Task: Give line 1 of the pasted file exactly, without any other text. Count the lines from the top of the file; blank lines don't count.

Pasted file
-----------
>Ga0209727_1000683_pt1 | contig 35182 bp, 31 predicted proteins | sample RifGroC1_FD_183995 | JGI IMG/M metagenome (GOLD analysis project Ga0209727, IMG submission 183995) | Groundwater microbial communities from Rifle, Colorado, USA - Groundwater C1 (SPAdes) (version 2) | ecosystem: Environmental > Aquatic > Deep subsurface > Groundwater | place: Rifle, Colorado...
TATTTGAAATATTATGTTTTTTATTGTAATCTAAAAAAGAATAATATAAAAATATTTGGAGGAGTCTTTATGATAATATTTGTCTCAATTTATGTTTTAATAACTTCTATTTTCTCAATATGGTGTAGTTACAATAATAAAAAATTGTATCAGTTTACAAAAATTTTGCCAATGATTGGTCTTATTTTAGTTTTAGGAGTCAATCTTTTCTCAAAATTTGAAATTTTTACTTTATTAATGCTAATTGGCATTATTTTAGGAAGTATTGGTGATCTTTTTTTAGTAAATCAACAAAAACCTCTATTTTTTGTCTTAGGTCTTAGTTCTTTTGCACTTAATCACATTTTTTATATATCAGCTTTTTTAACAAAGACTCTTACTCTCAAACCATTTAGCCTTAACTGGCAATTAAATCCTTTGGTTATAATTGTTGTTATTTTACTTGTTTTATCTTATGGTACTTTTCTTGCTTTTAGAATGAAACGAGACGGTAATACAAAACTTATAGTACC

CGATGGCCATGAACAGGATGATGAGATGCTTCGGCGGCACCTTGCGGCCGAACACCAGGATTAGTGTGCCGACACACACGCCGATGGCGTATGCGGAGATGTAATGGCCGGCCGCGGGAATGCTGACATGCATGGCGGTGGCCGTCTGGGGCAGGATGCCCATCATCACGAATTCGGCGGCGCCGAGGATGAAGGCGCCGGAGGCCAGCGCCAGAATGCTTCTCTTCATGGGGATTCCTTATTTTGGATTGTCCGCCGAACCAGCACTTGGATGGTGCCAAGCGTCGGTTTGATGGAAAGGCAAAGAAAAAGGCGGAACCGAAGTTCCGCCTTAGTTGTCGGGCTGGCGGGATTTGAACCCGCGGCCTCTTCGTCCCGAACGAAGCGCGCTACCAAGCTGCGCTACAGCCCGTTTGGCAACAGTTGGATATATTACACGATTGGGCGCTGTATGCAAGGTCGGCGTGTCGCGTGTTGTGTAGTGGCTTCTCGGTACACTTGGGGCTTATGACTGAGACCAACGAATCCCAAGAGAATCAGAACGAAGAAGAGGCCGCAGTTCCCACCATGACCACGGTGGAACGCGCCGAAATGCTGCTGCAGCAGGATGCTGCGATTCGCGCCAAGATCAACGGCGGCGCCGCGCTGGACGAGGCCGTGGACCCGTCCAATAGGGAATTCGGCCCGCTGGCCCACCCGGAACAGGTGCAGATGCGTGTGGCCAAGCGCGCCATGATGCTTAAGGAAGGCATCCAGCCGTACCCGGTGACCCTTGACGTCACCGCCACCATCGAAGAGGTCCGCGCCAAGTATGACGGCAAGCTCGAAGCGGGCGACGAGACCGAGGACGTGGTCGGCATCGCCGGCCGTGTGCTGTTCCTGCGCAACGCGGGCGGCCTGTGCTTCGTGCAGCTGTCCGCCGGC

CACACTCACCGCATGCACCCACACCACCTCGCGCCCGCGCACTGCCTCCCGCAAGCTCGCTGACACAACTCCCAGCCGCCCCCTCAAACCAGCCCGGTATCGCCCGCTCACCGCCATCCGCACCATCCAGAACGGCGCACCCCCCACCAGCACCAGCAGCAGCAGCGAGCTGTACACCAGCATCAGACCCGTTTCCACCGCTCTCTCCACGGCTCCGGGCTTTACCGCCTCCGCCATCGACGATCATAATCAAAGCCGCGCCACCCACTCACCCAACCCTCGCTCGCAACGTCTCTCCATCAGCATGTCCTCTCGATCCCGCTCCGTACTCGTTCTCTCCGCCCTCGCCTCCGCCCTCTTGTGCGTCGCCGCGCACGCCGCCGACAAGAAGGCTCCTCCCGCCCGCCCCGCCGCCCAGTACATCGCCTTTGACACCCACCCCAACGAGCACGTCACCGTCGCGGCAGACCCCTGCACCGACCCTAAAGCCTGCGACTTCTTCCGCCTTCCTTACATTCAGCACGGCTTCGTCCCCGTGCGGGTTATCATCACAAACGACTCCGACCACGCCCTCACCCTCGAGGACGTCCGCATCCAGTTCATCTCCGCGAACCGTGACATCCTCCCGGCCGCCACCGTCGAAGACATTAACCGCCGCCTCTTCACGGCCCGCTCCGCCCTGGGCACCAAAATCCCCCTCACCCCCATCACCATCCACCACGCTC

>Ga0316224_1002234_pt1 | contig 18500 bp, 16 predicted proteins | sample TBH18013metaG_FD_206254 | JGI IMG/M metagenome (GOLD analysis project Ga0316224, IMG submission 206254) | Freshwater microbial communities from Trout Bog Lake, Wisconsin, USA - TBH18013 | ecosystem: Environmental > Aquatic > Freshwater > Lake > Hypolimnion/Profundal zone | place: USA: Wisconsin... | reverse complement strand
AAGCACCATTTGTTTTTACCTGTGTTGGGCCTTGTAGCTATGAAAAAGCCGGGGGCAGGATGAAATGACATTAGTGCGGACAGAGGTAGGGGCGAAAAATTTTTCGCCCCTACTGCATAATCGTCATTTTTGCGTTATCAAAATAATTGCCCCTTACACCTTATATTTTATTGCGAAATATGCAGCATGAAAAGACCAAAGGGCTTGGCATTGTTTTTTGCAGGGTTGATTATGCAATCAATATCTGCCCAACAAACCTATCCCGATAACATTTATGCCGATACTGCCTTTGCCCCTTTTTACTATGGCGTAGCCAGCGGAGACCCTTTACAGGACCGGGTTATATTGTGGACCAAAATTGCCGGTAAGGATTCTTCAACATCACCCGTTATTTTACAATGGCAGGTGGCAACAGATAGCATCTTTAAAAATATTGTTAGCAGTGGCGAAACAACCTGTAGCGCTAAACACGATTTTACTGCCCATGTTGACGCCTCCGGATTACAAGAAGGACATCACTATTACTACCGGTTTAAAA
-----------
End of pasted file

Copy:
>Ga0209727_1000683_pt1 | contig 35182 bp, 31 predicted proteins | sample RifGroC1_FD_183995 | JGI IMG/M metagenome (GOLD analysis project Ga0209727, IMG submission 183995) | Groundwater microbial communities from Rifle, Colorado, USA - Groundwater C1 (SPAdes) (version 2) | ecosystem: Environmental > Aquatic > Deep subsurface > Groundwater | place: Rifle, Colorado...